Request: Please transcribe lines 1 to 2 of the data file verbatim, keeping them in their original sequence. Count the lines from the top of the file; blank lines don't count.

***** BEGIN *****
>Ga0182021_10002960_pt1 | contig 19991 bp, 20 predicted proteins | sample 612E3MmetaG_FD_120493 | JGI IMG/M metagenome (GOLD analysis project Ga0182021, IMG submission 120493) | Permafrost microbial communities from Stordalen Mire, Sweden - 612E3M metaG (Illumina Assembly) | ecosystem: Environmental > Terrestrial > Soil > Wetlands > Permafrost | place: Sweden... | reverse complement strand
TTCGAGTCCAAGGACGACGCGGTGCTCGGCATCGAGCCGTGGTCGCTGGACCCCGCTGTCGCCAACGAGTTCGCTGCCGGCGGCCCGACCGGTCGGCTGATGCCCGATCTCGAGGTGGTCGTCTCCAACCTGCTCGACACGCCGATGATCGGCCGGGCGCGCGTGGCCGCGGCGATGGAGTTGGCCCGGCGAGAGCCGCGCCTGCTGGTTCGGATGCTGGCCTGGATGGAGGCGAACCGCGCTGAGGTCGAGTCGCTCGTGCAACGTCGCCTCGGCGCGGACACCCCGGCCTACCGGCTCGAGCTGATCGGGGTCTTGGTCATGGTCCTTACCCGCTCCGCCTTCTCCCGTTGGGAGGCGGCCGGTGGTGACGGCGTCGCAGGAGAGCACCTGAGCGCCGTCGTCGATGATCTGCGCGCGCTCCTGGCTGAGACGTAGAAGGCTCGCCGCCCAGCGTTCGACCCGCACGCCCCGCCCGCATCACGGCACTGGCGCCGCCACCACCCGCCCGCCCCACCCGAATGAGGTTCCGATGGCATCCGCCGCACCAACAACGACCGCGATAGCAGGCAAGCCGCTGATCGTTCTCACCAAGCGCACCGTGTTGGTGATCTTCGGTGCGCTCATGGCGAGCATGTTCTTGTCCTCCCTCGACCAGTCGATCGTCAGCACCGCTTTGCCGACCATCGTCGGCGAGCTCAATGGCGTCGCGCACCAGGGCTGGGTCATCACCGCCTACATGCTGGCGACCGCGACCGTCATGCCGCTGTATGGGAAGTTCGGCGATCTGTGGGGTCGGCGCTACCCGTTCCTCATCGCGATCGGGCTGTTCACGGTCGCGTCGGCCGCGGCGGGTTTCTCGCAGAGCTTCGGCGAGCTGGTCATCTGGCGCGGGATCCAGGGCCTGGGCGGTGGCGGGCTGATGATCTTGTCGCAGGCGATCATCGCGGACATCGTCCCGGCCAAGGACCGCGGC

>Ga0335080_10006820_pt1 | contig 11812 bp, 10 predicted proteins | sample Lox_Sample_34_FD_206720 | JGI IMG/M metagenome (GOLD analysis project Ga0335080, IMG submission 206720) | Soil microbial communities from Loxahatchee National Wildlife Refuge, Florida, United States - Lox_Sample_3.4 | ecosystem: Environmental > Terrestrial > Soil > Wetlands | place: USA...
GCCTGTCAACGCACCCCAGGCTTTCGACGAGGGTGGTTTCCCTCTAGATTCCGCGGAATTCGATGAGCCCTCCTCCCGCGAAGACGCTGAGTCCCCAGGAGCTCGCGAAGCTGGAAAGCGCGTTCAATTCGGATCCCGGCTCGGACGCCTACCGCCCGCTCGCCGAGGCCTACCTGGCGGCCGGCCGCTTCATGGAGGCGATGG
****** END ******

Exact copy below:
>Ga0182021_10002960_pt1 | contig 19991 bp, 20 predicted proteins | sample 612E3MmetaG_FD_120493 | JGI IMG/M metagenome (GOLD analysis project Ga0182021, IMG submission 120493) | Permafrost microbial communities from Stordalen Mire, Sweden - 612E3M metaG (Illumina Assembly) | ecosystem: Environmental > Terrestrial > Soil > Wetlands > Permafrost | place: Sweden... | reverse complement strand
TTCGAGTCCAAGGACGACGCGGTGCTCGGCATCGAGCCGTGGTCGCTGGACCCCGCTGTCGCCAACGAGTTCGCTGCCGGCGGCCCGACCGGTCGGCTGATGCCCGATCTCGAGGTGGTCGTCTCCAACCTGCTCGACACGCCGATGATCGGCCGGGCGCGCGTGGCCGCGGCGATGGAGTTGGCCCGGCGAGAGCCGCGCCTGCTGGTTCGGATGCTGGCCTGGATGGAGGCGAACCGCGCTGAGGTCGAGTCGCTCGTGCAACGTCGCCTCGGCGCGGACACCCCGGCCTACCGGCTCGAGCTGATCGGGGTCTTGGTCATGGTCCTTACCCGCTCCGCCTTCTCCCGTTGGGAGGCGGCCGGTGGTGACGGCGTCGCAGGAGAGCACCTGAGCGCCGTCGTCGATGATCTGCGCGCGCTCCTGGCTGAGACGTAGAAGGCTCGCCGCCCAGCGTTCGACCCGCACGCCCCGCCCGCATCACGGCACTGGCGCCGCCACCACCCGCCCGCCCCACCCGAATGAGGTTCCGATGGCATCCGCCGCACCAACAACGACCGCGATAGCAGGCAAGCCGCTGATCGTTCTCACCAAGCGCACCGTGTTGGTGATCTTCGGTGCGCTCATGGCGAGCATGTTCTTGTCCTCCCTCGACCAGTCGATCGTCAGCACCGCTTTGCCGACCATCGTCGGCGAGCTCAATGGCGTCGCGCACCAGGGCTGGGTCATCACCGCCTACATGCTGGCGACCGCGACCGTCATGCCGCTGTATGGGAAGTTCGGCGATCTGTGGGGTCGGCGCTACCCGTTCCTCATCGCGATCGGGCTGTTCACGGTCGCGTCGGCCGCGGCGGGTTTCTCGCAGAGCTTCGGCGAGCTGGTCATCTGGCGCGGGATCCAGGGCCTGGGCGGTGGCGGGCTGATGATCTTGTCGCAGGCGATCATCGCGGACATCGTCCCGGCCAAGGACCGCGGC